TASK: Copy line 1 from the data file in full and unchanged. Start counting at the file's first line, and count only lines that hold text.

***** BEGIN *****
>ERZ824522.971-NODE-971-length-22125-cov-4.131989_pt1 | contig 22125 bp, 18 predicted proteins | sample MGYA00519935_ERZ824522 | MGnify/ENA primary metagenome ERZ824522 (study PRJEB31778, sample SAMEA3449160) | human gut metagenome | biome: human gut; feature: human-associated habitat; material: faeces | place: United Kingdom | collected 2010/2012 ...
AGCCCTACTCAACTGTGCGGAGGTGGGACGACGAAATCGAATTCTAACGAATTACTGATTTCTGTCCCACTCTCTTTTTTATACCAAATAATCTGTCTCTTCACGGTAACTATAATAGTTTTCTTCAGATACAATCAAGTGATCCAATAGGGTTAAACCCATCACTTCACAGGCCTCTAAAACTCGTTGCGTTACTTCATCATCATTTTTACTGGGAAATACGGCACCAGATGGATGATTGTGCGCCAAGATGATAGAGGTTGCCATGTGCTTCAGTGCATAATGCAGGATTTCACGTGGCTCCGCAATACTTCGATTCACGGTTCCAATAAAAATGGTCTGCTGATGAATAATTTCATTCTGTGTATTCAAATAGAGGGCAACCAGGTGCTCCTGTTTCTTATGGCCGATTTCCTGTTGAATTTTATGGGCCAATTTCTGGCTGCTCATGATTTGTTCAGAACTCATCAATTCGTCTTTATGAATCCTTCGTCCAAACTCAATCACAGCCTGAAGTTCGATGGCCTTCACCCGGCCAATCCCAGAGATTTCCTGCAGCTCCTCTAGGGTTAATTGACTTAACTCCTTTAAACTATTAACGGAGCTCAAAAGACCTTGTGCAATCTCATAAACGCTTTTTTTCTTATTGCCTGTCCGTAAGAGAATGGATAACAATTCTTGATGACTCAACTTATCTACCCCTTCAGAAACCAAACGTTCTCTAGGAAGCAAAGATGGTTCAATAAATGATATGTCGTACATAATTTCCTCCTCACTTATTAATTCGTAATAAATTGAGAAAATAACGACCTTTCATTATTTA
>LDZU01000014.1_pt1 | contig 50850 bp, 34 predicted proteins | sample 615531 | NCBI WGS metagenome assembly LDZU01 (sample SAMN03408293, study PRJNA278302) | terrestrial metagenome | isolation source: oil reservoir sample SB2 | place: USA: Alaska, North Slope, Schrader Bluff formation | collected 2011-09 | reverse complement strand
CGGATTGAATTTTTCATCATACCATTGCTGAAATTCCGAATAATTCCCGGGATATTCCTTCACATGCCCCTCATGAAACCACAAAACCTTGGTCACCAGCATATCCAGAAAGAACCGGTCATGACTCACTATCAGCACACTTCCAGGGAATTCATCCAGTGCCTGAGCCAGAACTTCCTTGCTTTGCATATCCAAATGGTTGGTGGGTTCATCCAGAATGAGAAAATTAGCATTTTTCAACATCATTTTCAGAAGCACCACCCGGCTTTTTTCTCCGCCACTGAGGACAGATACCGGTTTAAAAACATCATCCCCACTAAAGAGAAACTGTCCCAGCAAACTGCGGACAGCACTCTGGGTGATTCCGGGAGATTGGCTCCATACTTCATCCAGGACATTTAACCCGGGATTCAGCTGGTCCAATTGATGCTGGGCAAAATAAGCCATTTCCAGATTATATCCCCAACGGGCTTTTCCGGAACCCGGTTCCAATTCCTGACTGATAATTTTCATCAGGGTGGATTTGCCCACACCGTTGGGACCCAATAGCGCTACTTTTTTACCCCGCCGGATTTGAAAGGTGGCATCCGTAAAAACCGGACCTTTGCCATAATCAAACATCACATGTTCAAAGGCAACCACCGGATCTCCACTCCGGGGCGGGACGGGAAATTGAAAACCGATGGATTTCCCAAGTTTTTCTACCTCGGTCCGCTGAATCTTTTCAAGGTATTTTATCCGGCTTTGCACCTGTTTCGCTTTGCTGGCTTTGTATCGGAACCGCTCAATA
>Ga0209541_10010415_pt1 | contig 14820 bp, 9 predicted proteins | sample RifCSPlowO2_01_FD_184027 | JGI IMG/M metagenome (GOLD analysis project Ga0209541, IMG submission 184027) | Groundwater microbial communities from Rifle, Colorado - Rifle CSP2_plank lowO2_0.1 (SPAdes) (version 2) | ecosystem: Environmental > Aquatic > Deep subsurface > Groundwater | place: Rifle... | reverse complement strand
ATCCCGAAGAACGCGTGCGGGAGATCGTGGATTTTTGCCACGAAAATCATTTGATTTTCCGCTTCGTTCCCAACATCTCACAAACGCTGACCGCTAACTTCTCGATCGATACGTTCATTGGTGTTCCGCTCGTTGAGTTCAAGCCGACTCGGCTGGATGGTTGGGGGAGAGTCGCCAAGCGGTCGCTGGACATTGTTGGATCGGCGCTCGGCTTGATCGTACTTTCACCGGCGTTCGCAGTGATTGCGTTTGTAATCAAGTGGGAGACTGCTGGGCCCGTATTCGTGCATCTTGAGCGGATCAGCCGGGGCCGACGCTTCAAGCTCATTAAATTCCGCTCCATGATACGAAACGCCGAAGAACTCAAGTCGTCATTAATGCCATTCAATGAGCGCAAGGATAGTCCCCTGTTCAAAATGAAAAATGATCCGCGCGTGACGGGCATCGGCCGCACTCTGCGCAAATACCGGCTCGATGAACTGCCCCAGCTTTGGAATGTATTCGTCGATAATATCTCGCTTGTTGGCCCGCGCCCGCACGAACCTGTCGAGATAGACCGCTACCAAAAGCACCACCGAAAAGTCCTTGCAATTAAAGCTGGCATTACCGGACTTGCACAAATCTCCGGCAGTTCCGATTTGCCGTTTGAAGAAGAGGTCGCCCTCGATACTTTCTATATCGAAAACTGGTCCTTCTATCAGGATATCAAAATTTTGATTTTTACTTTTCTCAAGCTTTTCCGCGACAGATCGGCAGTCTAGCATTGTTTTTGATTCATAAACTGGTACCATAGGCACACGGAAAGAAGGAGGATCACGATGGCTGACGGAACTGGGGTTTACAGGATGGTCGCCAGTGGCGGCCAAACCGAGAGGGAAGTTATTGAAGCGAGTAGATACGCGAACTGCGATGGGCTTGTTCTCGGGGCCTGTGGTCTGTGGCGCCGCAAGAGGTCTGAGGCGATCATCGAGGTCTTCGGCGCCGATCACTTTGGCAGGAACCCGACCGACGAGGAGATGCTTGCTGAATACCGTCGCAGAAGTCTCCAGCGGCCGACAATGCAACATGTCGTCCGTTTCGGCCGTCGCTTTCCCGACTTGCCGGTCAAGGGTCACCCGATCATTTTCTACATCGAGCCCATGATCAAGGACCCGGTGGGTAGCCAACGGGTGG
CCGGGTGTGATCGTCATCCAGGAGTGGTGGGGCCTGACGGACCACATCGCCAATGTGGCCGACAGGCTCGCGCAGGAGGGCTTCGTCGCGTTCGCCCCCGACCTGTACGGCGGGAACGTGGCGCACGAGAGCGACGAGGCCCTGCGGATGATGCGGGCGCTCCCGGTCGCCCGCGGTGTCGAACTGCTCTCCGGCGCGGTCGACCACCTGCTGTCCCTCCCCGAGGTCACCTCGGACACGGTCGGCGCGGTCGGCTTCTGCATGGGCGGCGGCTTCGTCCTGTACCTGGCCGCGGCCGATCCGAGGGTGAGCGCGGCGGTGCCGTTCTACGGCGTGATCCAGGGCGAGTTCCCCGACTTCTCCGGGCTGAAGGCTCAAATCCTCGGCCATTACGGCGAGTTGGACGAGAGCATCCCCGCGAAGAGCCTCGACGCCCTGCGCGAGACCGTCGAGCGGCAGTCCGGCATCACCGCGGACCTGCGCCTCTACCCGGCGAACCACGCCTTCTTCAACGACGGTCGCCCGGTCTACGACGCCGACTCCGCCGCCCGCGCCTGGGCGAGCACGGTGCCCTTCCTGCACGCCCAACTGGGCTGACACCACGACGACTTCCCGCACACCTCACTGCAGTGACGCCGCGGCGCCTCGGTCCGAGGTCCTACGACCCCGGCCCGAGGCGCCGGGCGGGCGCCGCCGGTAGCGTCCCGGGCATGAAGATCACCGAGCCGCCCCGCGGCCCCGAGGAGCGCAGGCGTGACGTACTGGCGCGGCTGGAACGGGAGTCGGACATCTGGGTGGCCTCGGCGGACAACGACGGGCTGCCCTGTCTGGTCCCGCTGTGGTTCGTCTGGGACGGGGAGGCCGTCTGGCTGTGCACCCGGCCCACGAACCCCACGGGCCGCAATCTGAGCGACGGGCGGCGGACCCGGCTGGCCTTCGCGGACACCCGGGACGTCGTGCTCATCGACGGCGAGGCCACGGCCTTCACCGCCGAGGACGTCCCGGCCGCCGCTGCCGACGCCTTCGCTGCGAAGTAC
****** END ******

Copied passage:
>ERZ824522.971-NODE-971-length-22125-cov-4.131989_pt1 | contig 22125 bp, 18 predicted proteins | sample MGYA00519935_ERZ824522 | MGnify/ENA primary metagenome ERZ824522 (study PRJEB31778, sample SAMEA3449160) | human gut metagenome | biome: human gut; feature: human-associated habitat; material: faeces | place: United Kingdom | collected 2010/2012 ...